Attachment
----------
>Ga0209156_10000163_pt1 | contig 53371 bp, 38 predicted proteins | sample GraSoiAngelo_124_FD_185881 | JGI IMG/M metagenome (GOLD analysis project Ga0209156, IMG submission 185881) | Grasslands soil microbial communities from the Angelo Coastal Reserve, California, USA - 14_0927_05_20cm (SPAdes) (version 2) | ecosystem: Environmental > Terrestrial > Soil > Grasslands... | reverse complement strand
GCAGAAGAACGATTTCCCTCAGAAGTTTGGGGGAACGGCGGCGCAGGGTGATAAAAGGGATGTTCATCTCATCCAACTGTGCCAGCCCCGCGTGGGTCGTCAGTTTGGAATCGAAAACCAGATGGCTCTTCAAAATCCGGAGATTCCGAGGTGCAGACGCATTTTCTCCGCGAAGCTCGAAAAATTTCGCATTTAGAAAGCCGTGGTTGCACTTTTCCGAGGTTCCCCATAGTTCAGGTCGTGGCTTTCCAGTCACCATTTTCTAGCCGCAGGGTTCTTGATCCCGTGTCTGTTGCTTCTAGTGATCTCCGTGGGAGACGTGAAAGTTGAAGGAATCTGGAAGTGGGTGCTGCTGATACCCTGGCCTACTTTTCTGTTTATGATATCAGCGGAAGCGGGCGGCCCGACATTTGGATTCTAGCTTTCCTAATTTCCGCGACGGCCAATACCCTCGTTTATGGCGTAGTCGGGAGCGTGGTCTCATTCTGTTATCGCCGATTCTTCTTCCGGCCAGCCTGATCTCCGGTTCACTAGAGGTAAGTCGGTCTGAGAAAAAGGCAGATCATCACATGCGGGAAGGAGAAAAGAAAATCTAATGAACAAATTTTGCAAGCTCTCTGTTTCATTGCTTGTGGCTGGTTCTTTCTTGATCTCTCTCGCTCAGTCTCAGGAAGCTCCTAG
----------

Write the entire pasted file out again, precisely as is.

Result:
>Ga0209156_10000163_pt1 | contig 53371 bp, 38 predicted proteins | sample GraSoiAngelo_124_FD_185881 | JGI IMG/M metagenome (GOLD analysis project Ga0209156, IMG submission 185881) | Grasslands soil microbial communities from the Angelo Coastal Reserve, California, USA - 14_0927_05_20cm (SPAdes) (version 2) | ecosystem: Environmental > Terrestrial > Soil > Grasslands... | reverse complement strand
GCAGAAGAACGATTTCCCTCAGAAGTTTGGGGGAACGGCGGCGCAGGGTGATAAAAGGGATGTTCATCTCATCCAACTGTGCCAGCCCCGCGTGGGTCGTCAGTTTGGAATCGAAAACCAGATGGCTCTTCAAAATCCGGAGATTCCGAGGTGCAGACGCATTTTCTCCGCGAAGCTCGAAAAATTTCGCATTTAGAAAGCCGTGGTTGCACTTTTCCGAGGTTCCCCATAGTTCAGGTCGTGGCTTTCCAGTCACCATTTTCTAGCCGCAGGGTTCTTGATCCCGTGTCTGTTGCTTCTAGTGATCTCCGTGGGAGACGTGAAAGTTGAAGGAATCTGGAAGTGGGTGCTGCTGATACCCTGGCCTACTTTTCTGTTTATGATATCAGCGGAAGCGGGCGGCCCGACATTTGGATTCTAGCTTTCCTAATTTCCGCGACGGCCAATACCCTCGTTTATGGCGTAGTCGGGAGCGTGGTCTCATTCTGTTATCGCCGATTCTTCTTCCGGCCAGCCTGATCTCCGGTTCACTAGAGGTAAGTCGGTCTGAGAAAAAGGCAGATCATCACATGCGGGAAGGAGAAAAGAAAATCTAATGAACAAATTTTGCAAGCTCTCTGTTTCATTGCTTGTGGCTGGTTCTTTCTTGATCTCTCTCGCTCAGTCTCAGGAAGCTCCTAG